THE EVOLUTION AND OPERATION
OF A HEROIN DEALING NETWORK
Lee David Hoffer
B.A., Westminster College, 1989
M.A., University of Colorado at Denver, 1995
A thesis submitted to the
University of Colorado at Denver
in partial fulfillment
of the requirements for the degree of
Doctor of Philosophy
Health and Behavioral Sciences
2002 by Lee D. Hoffer
All rights reserved
This thesis for the Doctor of Philosophy
Lee David Hoffer
has been approved
Hoffer, Lee (Ph.D., Health and Behavioral Sciences)
Junkie Business: The Evolution and Operation of a Heroin Dealing Network
Thesis directed by Associate Professors Kitty Corbett and Steve Koester
Selling heroin has been illegal in the US for eighty-eight years. Yet relative to this
history, few research projects have investigated local organizations that distribute
the drug. This dissertation represents a sixteen-month ethnographic exploration into
the operation and evolution of a dealing network in Denver, Colorado. This research
details how the organization developed in complexity over time, operated, generated
profits, and adapted to expansion, as well as law enforcement efforts to stop it. To
make sense of these activities, this research argues a fundamental understanding of
exchanges between dealers and customers is required. Findings from the network
indicate that such relationships are expressed through different forms of
reciprocity. As a result, changes in the networks organization and operation were
characterized as transitions in reciprocal relations. By combining a game theoretic
model to these processes, this research models how such relations served to create a
cooperative environment that unified the distribution process and contributed to the
networks success and longevity as a business. Findings regarding exchange are also
noted as significant in understanding differences between heroin dealers, HIV risk
behaviors associated with heroin sales, and supply and demand features of the
heroin economy. The thesis concludes by making recommendations on ways to
integrate issues of exchange into a more comprehensive theory on heroin
distribution and how to apply these findings to policy.
This abstract accurately represents the content
recommend its publication.
of the candidates thesis. I
I dedicate this thesis to my parents and Vanessa.
I would like to thank the individuals whose lives and activities are described
in this ethnography. While I have changed their names and, at times, their personal
characteristics to protect their identity, the various members of the heroin-dealing
network allowed me to become part of their world for the brief time I conducted this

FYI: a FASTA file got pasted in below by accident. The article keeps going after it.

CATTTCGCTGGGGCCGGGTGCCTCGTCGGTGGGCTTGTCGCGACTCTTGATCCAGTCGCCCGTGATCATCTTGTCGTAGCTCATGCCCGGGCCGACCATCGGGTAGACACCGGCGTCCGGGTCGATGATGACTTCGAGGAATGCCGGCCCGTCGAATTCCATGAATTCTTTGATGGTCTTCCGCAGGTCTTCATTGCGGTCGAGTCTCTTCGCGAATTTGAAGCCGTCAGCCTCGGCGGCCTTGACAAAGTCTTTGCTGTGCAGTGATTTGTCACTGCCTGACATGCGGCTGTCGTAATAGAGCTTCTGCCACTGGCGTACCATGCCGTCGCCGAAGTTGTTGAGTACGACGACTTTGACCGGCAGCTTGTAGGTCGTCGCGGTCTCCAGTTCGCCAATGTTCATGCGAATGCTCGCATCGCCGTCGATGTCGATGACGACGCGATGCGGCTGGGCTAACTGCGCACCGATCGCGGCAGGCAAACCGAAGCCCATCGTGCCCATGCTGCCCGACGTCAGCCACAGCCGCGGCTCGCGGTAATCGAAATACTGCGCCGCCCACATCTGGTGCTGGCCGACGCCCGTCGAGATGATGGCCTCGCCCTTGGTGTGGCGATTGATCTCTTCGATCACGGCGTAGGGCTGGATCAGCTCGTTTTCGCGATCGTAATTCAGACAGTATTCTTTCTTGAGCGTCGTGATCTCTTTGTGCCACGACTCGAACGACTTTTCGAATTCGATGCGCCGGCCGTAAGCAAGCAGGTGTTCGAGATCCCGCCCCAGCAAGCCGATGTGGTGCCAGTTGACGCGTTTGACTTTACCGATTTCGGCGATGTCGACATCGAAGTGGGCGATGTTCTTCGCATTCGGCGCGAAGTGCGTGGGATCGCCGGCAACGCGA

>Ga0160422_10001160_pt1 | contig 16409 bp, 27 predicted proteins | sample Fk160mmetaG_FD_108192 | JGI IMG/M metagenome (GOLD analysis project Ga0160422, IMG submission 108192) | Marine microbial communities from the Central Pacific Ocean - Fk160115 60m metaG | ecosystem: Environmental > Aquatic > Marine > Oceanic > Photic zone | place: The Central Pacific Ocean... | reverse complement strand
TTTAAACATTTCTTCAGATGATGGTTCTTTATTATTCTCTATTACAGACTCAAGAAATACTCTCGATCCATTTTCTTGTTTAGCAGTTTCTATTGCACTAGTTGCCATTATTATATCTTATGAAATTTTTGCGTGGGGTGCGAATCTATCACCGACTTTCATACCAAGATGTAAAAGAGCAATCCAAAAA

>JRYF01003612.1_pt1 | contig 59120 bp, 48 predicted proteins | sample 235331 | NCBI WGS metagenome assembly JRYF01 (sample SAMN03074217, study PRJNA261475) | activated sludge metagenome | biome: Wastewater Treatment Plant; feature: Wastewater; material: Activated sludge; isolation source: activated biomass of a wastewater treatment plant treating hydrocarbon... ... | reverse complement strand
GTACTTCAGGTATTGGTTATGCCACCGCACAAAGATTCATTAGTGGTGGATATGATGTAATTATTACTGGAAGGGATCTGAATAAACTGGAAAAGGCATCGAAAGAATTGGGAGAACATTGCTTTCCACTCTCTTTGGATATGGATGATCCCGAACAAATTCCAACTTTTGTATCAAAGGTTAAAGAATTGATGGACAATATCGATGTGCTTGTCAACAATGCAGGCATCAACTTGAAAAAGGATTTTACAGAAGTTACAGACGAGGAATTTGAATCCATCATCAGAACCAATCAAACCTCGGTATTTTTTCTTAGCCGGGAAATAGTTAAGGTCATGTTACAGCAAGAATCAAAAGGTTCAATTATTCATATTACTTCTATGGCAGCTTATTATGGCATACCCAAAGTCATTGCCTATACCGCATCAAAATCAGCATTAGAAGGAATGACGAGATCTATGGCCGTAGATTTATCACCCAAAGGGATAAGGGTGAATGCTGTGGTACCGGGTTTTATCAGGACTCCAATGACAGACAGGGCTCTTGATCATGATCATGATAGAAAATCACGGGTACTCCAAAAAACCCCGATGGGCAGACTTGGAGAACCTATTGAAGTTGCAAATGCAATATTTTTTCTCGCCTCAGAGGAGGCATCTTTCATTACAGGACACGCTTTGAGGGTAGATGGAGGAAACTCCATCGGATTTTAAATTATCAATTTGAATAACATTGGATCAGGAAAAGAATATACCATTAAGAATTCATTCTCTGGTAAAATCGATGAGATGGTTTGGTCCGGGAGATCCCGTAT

research. Almost every day for a year-and-a-half I invaded their privacy with
questions, comments, and my continued presence, and not once was I treated
disrespectfully. Having been allowed this uncommon opportunity, my first
responsibility in presenting this work has been to reflect the attitudes, beliefs, and
narratives these people shared with me. And while this charge has been challenging,
I hope the members of the network are satisfied that my portrayal of their
experiences, situations and life events are accurate. It is hard to describe the
gratitude I feel toward these individuals, many of whom I regard now as friends.
With this in mind, I have felt an odd sense of guilt writing this research in that this
work is the only tangible product I can offer in return for the experiences they
shared with me.
Of the members of the heroin dealing network I got to know over the course
of this study the single most important was Kurt. Above all, he is individually whom
I owe the most gratitude. A physically imposing man of extraordinary insight and
intelligence, Kurt was the primary heroin dealer in the network. He personally
afforded me entry and access to the dealing networkhis network. Over the course
of the four years I knew Kurt, I think of him as a close friend even though our
relationship was always confused by my role as a researcher. I hope, above all else,
this work would meet with his approval and I believe he would have enjoyed
reading my interpretations of his business. Unfortunately, due to his lifestyle Kurt
died before this ethnography was ever written.
I would also like to thank the National Institutes of Health, National Institute
on Drug Abuse (NIDA) for the financial support they provided for this research, as